How to Creosote a Fence
Creosote is produced by the coal tar industry. Different varieties are available, but creosote is usually a dark, oily product. Creosote is used to protect wood from insects, weather, fire and animals. It is frequently seen on railroad ties and on farms because it increases the life of wood to about 30 years. However, creosote is a toxic product and so is being replaced by other wood preservatives. Creosote can be hard to locate because many local governments do not allow it in public areas or on residential sites. It can be found in some farm supply stores. Equestrian centers use creosote to prevent horses from chewing on wood fences.
Erect your fence as usual. You can paint the boards and posts with creosote before they are erected, but this procedure is messy and not as effective as painting the fence once it's complete.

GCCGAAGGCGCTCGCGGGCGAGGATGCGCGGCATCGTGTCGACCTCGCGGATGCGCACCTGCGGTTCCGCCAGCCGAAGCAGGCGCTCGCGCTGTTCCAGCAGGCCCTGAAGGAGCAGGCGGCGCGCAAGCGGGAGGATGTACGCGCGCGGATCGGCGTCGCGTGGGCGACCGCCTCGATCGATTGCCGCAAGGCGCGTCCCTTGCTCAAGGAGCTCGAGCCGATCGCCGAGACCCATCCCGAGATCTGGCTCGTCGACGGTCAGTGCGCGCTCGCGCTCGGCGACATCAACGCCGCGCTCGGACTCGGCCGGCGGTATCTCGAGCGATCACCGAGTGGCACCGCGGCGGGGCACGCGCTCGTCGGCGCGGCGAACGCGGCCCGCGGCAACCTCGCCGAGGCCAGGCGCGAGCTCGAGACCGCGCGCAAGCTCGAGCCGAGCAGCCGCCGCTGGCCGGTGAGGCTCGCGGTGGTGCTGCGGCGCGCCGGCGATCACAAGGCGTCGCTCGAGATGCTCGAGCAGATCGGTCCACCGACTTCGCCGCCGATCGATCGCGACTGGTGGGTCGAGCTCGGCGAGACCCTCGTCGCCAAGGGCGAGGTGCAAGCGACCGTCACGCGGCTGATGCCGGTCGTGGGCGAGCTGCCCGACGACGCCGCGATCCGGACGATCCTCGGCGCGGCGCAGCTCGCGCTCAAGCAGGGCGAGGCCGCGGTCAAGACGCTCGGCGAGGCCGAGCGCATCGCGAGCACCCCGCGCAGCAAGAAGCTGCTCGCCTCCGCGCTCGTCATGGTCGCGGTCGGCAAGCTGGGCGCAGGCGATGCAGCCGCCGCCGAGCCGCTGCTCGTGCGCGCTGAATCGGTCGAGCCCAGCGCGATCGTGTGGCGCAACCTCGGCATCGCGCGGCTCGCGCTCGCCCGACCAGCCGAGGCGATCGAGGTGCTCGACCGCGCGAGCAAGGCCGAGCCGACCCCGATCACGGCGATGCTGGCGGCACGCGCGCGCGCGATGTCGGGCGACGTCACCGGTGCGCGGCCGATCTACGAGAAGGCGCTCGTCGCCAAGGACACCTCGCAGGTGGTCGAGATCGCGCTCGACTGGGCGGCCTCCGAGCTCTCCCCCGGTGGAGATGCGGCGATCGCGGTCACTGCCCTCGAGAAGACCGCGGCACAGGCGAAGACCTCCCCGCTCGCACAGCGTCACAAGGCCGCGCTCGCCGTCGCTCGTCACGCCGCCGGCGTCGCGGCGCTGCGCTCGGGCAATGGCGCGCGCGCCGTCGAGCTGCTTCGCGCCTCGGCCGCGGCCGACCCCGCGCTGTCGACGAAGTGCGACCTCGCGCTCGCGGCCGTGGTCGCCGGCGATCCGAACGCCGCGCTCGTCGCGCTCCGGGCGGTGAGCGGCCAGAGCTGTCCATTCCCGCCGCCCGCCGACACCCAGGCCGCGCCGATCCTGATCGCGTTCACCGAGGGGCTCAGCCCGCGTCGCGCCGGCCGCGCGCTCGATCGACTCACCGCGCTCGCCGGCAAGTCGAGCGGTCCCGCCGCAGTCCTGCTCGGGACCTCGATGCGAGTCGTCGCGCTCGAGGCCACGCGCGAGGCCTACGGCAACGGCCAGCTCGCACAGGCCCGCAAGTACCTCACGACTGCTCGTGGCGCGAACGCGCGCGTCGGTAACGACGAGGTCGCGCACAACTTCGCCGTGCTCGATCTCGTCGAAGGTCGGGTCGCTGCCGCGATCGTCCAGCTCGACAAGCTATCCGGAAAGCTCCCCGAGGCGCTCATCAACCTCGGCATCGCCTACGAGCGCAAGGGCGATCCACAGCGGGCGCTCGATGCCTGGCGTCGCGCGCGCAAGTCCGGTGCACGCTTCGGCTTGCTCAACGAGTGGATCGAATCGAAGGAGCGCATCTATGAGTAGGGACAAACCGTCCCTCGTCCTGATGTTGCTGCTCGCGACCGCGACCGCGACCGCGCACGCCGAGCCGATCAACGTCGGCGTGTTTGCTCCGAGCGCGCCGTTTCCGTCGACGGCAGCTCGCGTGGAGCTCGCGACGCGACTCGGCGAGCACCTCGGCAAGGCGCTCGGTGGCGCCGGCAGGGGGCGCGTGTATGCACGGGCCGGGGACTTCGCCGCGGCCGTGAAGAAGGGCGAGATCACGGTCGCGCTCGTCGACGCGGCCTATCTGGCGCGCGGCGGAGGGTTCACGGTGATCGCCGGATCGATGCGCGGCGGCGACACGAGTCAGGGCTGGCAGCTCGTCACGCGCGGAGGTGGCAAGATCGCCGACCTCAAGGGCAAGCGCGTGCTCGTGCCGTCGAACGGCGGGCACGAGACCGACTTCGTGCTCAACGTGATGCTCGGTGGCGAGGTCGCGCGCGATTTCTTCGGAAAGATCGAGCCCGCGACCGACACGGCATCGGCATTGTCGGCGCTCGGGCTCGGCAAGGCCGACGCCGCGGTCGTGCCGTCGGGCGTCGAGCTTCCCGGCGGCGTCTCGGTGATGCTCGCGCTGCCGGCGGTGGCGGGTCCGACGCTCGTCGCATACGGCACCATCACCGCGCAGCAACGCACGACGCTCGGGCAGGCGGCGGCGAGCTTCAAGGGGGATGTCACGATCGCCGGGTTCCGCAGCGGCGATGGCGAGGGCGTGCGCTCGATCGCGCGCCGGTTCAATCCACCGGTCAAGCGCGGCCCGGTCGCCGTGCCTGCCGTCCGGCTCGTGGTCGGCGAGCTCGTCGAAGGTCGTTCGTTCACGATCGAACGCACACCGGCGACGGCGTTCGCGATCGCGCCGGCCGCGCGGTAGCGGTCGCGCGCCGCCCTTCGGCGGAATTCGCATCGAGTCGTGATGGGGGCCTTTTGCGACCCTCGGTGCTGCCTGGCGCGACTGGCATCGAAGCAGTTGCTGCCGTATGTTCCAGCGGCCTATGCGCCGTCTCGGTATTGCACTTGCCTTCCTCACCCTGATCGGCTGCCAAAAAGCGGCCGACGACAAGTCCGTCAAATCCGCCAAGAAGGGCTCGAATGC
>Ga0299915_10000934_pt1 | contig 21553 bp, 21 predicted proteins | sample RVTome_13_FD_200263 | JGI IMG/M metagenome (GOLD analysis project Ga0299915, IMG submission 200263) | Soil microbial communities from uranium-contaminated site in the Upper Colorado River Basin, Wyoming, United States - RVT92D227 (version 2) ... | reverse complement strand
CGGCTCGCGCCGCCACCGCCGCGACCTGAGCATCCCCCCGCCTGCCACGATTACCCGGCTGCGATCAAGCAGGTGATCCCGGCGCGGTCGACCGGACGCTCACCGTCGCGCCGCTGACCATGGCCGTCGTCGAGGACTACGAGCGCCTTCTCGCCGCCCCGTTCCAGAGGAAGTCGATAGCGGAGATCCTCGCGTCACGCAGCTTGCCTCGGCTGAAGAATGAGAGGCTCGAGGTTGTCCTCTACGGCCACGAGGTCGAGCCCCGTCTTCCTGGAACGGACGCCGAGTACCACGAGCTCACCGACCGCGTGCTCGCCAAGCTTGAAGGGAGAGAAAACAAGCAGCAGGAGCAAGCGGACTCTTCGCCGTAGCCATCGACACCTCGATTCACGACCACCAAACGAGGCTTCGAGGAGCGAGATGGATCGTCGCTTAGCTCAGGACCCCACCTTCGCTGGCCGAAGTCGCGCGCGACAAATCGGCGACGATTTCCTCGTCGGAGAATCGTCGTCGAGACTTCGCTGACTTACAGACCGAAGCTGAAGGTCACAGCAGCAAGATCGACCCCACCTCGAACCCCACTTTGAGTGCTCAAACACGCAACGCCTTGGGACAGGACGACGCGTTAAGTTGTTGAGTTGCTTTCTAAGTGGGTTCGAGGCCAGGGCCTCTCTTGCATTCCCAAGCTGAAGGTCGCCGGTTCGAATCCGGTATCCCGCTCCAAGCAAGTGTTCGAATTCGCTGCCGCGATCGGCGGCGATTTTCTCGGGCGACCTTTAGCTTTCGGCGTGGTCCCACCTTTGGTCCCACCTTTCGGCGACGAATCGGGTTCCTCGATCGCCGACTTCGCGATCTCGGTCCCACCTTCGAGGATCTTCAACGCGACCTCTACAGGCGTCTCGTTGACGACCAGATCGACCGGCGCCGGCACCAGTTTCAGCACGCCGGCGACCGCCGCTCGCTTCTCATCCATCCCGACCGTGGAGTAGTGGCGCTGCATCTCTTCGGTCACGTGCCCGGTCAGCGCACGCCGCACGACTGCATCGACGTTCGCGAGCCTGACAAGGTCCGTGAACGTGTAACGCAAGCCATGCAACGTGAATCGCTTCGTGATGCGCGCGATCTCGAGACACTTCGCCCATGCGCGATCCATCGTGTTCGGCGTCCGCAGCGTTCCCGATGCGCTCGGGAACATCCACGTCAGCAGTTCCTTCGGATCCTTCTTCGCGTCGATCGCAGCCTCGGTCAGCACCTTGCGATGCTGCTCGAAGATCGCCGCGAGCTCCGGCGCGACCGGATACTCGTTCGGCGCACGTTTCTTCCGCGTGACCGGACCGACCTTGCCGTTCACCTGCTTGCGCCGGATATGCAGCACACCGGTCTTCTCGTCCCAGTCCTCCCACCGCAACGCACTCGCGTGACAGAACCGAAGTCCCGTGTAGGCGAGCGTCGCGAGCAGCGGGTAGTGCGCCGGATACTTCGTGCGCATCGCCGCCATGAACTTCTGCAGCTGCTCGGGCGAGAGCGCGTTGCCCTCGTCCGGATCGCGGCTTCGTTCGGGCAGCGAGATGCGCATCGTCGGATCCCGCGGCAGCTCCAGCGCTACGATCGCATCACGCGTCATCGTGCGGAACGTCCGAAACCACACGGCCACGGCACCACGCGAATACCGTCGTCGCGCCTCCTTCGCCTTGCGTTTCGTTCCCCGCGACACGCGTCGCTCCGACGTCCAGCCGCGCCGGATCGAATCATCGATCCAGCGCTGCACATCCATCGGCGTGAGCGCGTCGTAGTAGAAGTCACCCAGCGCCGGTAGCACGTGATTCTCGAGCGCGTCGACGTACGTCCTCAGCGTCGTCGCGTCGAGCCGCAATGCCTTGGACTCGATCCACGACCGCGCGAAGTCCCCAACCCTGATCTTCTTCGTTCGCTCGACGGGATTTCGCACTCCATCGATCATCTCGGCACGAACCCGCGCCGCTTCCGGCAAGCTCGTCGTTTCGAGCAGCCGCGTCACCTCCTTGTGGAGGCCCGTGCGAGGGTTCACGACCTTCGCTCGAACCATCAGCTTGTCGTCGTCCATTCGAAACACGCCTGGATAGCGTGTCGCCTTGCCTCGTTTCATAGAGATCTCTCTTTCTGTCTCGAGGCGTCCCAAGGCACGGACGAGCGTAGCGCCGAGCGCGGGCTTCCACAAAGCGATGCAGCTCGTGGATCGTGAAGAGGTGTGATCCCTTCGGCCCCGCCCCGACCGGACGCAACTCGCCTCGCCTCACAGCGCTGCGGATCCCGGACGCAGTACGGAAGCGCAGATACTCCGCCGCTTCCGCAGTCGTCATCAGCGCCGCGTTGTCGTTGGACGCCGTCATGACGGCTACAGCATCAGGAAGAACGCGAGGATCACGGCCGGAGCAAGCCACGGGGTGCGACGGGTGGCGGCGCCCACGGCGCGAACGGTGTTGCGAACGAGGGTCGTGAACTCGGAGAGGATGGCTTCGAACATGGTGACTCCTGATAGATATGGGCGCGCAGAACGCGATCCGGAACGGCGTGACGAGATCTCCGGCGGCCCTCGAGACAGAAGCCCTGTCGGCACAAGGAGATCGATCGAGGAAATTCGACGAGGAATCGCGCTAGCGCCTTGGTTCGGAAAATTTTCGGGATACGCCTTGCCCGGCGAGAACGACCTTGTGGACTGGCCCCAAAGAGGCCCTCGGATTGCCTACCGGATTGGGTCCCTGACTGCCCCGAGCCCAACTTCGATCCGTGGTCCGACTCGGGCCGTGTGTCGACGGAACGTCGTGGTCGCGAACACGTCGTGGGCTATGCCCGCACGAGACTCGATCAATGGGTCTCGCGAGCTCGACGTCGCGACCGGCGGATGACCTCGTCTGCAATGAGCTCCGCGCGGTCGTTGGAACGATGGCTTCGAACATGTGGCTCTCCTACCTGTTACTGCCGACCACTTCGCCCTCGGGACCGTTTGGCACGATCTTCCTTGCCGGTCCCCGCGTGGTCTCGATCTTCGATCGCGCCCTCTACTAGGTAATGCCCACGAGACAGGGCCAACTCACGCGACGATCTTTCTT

Open the creosote bucket and dip a stiff-bristle paintbrush in the creosote. Wipe off the excess creosote on the rim of the bucket.
Paint the fence as you usually would, being careful not to drip the creosote on the ground. Make sure you cover all the spots and crevices. Let the creosote run into the parts where the fence meets the post so they are all treated.
Allow the fence to dry. Because creosote is an oily substance, this can take a few days, especially in damp conditions. If you are containing animals with the fence, you will want to check that it is dry before you allow them near the fence.
Shara JJ Cooper graduated with a bachelor's degree in journalism in 2000, and has worked professionally ever since. She has a passion for community journalism, but likes to mix it up by writing for a variety of publications. Cooper is the owner/editor of the Boundary Sentinel, a web-based newspaper.
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